On March 19, 1995, an episode of “The Simpsons” entitled “Lisa’s Wedding” took a futuristic view of Springfield’s favorite family after Homer’s daughter visited a fortuneteller’s booth. At one point in the episode, Lisa’s future husband, Hugh Parkfield, voiced by actor Mandy Patinkin, bent over and spoke into a strange-looking device on his wrist: a half flip phone, half wristwatch that most modern viewers would liken to a smartwatch.
This is a genuine clip from a 1995 episode of “The Simpsons.” It is also true that this episode aired more than 20 years before the “Year of the Smartwatch” in 2014, when these devices became relatively common. However, “The Simpsons” shouldn’t get credit for “predicting” the smartwatch for two reasons:
- While the “Year of the Smartwatch” was 2014 in name, the very first smartwatches were created before this episode of “The Simpsons” aired.
- Variations of smartwatches have been appearing in movies, television shows, and comic books since the 1950s.
It’s difficult to pinpoint exactly when the first smartwatch was produced, because it depends on the criteria you use to classify one. The first digital watches were produced in the 1970s. In 1983, the Seiko Data-2000 featured a built-in keyboard for data input. A few years later, Sinclair made a watch with an FM radio, and in 1994 Seiko unveiled a watch that doubled as a pager. The Timex Datalink, which was also introduced in 1994, is a good contender for the first “modern” smartwatch because it had the ability to transfer data by linking to a computer.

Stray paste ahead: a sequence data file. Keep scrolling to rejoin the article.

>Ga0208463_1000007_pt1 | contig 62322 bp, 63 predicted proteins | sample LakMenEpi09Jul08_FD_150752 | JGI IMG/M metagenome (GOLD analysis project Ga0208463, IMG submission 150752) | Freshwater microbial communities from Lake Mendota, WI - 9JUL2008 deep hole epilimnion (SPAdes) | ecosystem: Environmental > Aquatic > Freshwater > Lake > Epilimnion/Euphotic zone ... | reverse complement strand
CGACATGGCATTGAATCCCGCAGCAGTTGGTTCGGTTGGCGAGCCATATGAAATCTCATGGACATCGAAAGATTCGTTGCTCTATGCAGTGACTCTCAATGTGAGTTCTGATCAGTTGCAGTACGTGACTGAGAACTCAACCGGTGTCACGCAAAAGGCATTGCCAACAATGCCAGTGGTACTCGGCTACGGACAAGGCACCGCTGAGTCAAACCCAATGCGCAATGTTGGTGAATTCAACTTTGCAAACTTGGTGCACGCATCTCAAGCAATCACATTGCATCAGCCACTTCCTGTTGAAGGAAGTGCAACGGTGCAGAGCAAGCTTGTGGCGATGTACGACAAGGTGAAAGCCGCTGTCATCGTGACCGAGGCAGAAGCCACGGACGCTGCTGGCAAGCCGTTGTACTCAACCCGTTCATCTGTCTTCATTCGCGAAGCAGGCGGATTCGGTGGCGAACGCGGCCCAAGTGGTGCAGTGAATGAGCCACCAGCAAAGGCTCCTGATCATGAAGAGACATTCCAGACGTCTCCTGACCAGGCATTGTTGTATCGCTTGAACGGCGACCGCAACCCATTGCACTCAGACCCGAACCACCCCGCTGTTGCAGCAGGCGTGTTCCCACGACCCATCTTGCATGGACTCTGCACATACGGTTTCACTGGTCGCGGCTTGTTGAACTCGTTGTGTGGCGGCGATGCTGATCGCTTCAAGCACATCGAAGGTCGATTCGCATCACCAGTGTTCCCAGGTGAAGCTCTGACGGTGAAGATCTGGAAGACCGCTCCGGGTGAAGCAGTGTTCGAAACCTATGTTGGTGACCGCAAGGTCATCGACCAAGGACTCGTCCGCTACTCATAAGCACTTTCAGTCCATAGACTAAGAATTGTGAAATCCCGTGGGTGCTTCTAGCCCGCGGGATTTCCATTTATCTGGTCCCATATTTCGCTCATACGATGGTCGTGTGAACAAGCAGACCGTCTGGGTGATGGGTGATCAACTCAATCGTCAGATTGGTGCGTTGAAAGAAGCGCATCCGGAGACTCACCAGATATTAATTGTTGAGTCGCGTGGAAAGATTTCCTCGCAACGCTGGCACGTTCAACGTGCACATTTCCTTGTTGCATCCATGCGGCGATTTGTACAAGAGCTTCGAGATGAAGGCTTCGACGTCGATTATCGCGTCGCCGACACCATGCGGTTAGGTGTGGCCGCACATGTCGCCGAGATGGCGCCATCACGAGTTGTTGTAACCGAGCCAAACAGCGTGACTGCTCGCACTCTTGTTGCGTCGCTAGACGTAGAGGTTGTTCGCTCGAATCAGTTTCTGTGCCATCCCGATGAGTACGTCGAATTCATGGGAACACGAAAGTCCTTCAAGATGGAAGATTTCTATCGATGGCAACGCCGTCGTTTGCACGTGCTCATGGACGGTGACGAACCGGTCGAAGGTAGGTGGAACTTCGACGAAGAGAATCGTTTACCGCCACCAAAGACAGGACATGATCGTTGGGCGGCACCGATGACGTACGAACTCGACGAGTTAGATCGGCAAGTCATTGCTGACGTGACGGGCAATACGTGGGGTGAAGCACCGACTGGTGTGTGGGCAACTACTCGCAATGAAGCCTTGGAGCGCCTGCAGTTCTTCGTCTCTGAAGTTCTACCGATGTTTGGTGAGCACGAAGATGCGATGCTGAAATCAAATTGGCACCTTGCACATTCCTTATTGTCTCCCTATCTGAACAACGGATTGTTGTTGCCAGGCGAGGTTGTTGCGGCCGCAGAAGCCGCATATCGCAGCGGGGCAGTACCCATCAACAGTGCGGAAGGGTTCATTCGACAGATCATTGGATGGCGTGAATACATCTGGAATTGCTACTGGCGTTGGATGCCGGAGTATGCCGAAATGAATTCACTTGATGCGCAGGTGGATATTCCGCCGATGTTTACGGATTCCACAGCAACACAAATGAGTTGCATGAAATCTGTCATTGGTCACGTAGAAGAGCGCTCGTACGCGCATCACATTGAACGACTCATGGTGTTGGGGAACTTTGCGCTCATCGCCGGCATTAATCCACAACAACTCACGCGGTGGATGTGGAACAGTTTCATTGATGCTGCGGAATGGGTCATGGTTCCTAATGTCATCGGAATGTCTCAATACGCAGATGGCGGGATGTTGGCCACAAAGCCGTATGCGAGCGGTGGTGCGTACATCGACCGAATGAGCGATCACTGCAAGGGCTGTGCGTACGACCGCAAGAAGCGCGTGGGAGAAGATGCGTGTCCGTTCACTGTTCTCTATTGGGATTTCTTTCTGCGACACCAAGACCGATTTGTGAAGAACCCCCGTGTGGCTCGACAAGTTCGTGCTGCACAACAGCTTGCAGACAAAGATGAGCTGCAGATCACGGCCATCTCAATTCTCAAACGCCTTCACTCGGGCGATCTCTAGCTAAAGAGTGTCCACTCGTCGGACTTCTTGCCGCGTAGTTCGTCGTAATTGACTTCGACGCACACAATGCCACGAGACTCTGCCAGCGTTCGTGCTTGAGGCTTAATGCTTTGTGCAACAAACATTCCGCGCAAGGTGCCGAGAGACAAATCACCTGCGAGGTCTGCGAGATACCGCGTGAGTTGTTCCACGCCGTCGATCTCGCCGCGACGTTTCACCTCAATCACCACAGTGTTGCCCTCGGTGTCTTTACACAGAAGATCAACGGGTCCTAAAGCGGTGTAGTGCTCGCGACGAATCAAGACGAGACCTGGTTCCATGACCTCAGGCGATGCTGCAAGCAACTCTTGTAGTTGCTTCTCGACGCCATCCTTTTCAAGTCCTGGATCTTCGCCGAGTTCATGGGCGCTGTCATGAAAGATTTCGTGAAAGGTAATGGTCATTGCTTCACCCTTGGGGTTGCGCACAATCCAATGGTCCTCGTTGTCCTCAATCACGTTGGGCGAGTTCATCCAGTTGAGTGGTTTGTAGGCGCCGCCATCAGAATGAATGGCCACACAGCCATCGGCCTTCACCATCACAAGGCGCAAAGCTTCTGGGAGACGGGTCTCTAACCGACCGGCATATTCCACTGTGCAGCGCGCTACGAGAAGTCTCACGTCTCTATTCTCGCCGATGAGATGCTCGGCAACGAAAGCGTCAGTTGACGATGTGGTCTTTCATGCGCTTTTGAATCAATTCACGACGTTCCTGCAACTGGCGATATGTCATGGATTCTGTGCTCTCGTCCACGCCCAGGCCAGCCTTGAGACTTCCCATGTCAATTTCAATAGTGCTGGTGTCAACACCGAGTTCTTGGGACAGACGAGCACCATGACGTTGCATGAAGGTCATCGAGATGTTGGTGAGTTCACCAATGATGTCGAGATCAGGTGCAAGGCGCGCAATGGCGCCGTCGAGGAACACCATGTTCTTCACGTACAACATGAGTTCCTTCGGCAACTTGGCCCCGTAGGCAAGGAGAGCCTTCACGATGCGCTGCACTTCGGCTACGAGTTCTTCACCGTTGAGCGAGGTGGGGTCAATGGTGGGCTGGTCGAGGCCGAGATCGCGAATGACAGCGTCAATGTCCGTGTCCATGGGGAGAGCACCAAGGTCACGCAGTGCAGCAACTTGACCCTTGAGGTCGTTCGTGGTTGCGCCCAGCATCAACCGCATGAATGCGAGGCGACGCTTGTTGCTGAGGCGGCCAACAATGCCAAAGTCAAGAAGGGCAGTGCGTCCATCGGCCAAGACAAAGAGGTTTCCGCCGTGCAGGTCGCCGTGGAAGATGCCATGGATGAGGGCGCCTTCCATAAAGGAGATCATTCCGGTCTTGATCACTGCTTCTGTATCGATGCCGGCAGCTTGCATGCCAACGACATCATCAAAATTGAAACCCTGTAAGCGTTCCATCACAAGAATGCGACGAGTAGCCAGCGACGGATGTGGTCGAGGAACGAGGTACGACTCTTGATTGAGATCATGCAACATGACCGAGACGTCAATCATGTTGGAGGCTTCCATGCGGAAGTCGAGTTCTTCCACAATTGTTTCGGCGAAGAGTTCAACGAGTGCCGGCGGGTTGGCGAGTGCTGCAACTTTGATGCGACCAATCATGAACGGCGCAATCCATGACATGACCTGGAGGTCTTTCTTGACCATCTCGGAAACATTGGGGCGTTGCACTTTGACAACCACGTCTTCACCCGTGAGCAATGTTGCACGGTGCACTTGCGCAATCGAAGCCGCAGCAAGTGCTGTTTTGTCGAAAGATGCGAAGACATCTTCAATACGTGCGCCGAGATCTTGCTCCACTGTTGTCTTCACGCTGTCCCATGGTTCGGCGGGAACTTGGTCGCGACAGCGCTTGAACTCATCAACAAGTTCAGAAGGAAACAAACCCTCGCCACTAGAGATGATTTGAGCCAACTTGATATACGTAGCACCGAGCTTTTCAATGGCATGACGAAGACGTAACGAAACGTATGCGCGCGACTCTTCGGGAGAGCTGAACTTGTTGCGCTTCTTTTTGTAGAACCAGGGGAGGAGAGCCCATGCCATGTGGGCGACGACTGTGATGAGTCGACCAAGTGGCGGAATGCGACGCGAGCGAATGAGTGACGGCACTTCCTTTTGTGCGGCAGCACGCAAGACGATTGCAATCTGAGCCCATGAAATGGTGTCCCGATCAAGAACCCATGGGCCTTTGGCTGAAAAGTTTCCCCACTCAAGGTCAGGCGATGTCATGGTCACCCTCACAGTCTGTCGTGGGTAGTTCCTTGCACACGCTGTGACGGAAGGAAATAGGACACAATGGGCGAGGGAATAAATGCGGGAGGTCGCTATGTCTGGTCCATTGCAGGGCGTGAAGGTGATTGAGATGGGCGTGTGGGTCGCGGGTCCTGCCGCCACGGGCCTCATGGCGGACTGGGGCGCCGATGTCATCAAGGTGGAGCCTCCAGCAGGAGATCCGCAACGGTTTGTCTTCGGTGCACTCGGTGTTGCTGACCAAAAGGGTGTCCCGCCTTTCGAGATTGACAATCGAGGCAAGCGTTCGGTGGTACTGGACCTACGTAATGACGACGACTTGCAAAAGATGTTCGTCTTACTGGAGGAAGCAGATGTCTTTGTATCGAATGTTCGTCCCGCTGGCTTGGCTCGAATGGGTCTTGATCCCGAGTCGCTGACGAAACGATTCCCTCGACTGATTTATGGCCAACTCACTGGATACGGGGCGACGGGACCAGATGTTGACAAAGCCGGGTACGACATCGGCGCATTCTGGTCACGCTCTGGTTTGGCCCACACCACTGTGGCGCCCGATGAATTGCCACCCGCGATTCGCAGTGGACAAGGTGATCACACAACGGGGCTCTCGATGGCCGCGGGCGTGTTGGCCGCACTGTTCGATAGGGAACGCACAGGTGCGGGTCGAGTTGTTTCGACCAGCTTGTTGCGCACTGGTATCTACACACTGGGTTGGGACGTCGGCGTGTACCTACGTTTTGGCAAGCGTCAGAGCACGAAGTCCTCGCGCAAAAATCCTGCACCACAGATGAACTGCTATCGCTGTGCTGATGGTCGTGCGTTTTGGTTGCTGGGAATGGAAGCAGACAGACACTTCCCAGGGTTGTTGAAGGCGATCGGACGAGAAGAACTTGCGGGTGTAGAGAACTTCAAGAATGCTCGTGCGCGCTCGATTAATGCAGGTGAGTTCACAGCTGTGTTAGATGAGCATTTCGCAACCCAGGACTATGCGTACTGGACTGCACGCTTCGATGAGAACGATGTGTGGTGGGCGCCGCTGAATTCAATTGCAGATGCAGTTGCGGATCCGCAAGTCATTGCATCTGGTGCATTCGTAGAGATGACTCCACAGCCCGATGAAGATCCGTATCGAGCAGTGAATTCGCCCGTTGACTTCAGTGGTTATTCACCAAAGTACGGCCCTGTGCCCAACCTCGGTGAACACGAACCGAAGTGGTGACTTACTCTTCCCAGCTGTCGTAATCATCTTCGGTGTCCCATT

The point is that the road to the modern smartwatch has been a long and winding one that predated this episode of “The Simpsons.”
In addition to these early entries into the smartwatch market, the idea of a smartwatch can be traced back even further. Special agent James Bond, for instance, has a long history of using watch gadgets to aid his spy craft. In 1973’s “Live and Let Die,” Bond’s watch was equipped with a circular saw and a magnet. In 1977’s “The Spy Who Loved Me,” Bond used his watch to print out tiny messages. In 1995’s “Golden Eye,” Bond’s watch was equipped with a laser.
And Bond wasn’t the only fictional character to use a dual-purpose watch. Fred Flintstone once communicated via a radio watch, as did members of “The Jetsons.” Detective Dick Tracy also used a radio watch in a 1946 comic strip, and who could forget Penny’s watch in “Inspector Gadget?”
In sum, “The Simpsons” didn’t predict the smartwatch. While this episode of “The Simpsons” is real and truly predated the “Year of the Smartwatch” in 2014, this was not the first time a smartwatch appeared in a movie, comic strip, or television show. Furthermore, the evolution of the smartwatch was well underway by the time this episode aired in 1994.
You can read more about “The Simpsons” alleged predictions in the Snopes’ collection “The Simpsons Didn’t Predict That.”